Bottle Rocket’s Calvin Carter on Embracing Innovation

DI ADVISER Q+A | Calvin Carter, Founder and CEO of Bottle Rocket Studios

Calvin Carter


On March 6, 2008, Steve Jobs announced that Apple’s App Store would sell outside developers’ software for its iPhone. The next day, Calvin Carter began sketching out the framework for his version of what are now known as “apps.” He hasn’t stopped innovating since.

Today, Carter runs Addison-based Bottle Rocket Studios, which employs 215-plus people building custom apps for the likes of Starwood Hotels, Coca-Cola and Mary Kay.

WPP, the Britain-based advertising, and marketing giant, announced its purchase of Bottle Rocket in November 2013.

What makes Bottle Rocket an innovator?

We recently built an app for Starwood that allows guests to skip the check-in line and go directly to their rooms. The doors to the rooms unlock when guests hold their phones up to the doors.

To create this app, we had to build a lot of stuff that had not been built before. Being an innovator is an attitude –- having the courage to go first, knowing that we will frequently be wrong.

This means we embrace innovation at the core of our business and support innovation financially.

This doesn’t mean green-lighting crazy projects. Even though the world’s largest marketing firm owns us, we’ve always run our business as a profitable going concern.

What is the most exciting innovation in your industry at the moment?

What intrigues me most is what’s known as “omnipresent interface,” meaning surrounding users with the omnipresence of technology. An example is Amazon Echo, which lets you play music using just your voice.

Before long, you will simply say, “I want paper towels,” and they will be there.

Omnipresence should become a reality in five or 10 years. We will never come back from this.

We have positioned Bottle Rocket to build technology-abled user experiences for megabrands using omnipresent interface.

Why is North Texas such a hotbed of innovation?

In addition to our Addison headquarters, Bottle Rocket has offices in cities like New York and London. But the majority of our Rocketeers are in North Texas.

I don’t know if we could have built the company in the places where people might think we would have built this company.

People in this area have an entrepreneurial, can-do, get-it-done, never-say-no type of energy.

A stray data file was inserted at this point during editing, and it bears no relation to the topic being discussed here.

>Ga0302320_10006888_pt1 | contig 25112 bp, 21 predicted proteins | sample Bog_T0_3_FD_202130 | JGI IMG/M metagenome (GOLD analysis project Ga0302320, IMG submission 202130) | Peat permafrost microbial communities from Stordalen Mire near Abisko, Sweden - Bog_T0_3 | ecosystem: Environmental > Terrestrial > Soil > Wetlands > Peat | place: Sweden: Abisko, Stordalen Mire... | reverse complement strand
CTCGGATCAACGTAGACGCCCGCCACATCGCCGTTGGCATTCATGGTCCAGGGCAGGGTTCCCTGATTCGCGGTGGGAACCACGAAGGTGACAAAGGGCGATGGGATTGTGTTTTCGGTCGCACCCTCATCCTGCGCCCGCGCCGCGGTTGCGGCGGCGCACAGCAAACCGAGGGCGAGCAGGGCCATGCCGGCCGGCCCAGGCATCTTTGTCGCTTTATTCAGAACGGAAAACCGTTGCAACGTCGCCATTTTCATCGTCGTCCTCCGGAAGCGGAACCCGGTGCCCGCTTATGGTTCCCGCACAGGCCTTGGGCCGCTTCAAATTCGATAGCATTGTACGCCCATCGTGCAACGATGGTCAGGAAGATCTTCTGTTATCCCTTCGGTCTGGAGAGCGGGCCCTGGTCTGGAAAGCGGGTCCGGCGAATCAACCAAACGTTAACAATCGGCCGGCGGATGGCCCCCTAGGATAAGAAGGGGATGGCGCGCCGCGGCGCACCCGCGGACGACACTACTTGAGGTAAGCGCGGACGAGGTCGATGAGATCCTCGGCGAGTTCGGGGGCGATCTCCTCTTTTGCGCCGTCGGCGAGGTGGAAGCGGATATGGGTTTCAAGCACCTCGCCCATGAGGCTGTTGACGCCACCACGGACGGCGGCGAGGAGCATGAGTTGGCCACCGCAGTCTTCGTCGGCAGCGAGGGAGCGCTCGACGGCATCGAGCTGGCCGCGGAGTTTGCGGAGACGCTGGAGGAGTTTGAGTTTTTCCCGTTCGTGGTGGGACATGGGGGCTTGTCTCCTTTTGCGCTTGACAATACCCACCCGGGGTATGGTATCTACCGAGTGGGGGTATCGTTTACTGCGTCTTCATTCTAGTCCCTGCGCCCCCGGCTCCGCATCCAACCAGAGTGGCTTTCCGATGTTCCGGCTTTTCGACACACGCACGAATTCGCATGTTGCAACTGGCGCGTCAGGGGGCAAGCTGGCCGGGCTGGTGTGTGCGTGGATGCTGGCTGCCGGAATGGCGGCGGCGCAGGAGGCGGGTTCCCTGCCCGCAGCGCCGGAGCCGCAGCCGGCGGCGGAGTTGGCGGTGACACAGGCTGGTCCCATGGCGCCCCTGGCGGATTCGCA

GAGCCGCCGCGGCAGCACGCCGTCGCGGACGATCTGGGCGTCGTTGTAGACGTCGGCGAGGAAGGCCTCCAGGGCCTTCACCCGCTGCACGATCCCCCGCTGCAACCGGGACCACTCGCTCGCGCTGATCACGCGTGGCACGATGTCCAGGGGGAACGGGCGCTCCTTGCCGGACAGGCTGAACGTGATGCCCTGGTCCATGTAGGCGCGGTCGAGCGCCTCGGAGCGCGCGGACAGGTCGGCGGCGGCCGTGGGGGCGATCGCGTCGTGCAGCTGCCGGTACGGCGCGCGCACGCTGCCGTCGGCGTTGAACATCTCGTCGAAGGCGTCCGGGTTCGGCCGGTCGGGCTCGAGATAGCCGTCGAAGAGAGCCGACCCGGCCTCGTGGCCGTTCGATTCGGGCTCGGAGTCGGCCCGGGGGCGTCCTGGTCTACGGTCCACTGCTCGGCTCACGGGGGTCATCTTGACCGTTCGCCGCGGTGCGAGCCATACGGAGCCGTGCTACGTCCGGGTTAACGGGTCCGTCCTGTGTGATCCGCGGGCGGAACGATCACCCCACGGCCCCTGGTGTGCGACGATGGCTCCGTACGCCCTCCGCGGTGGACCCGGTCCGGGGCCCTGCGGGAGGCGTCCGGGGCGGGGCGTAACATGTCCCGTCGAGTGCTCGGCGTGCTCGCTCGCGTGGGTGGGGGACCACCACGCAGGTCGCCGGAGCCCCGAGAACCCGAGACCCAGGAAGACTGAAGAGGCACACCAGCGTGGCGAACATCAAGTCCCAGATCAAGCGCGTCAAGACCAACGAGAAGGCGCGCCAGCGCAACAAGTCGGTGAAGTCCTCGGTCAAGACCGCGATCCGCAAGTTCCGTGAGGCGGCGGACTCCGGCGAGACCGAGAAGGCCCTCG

And you can find talent here that is likeminded in business –- people who are committed to the companies they work for.

Have you or Bottle Rocket ever failed when trying something different?

We talk about failure in our business quite a bit. Doing something you’re passionate about has a lot to do not just with being willing to fail, but embodying failure into your life.

You fail a lot less than you think you’ll fail. After awhile, if you thought you would fail and you didn’t, you should try something bigger.

You don’t fail until you give up. As long as you keep trying, by definition, you have not failed.

When we hold our annual employee hackathon, we honor the biggest failure –- something that was great, but just didn’t work out. We give an award for that.

If you could give the 18-year-old version of yourself one lesson in innovation, what would that be?

I would tell that version of myself, “Don’t overthink it –- just do it.”

Frequently we’re so afraid of being embarrassed, failing or not measuring up, we hold ourselves back.

If you take away the external pressures and external concerns and just do what you want to do, and do it all out, you achieve so much more.

What is the next big thing in your industry, and how does Dallas fit in?

Omnipresent interface is the next big thing. Your devices will always be connected, and can bypass their limitations by talking to other devices.

Add in improved computing power of the devices, increased bandwidth and cloud services, and you will be doing stuff that only would have been possible in the movies just a few years ago.

One advance that will speed this along is 5G, which will provide connectivity to mobile devices that is perhaps 100 times faster than we have today. You will be able to download a feature-length movie in perhaps three seconds.

Dallas can decide to be part of this, or not. We’re doing experiments and innovations around omnipresence, along with virtual and augmented reality.

We are just wading into it at Bottle Rocket. We don’t necessarily understand where the return on investment is. It’s a leap of faith in part, like when we’re designing apps.

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Calvin Carter testing out a new bike in the office. Photo courtesy Bottle Rocket.

Calvin Carter testing out a new bike in the office. [Photo courtesy Bottle Rocket]

Calvin Carter Nominated Favorite CEO by Addison Magazine
Calvin Carter has been nominated for Addison Magazine’s 2016 Readers’ Choice Awards Favorite CEO. Voting deadline is June 20.

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Wanting to be among the first to arrive on Apple’s new moon, Carter launched Bottle Rocket the day after Steve Jobs’ announcement about opening the iPhone to third-party app developers. “It allowed a guy like me to get up the next morning and start a business from his home,” Carter says.


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Learn more about all our Dallas Innovates’ Advisers, and watch for their upcoming Q&As in our ongoing series.

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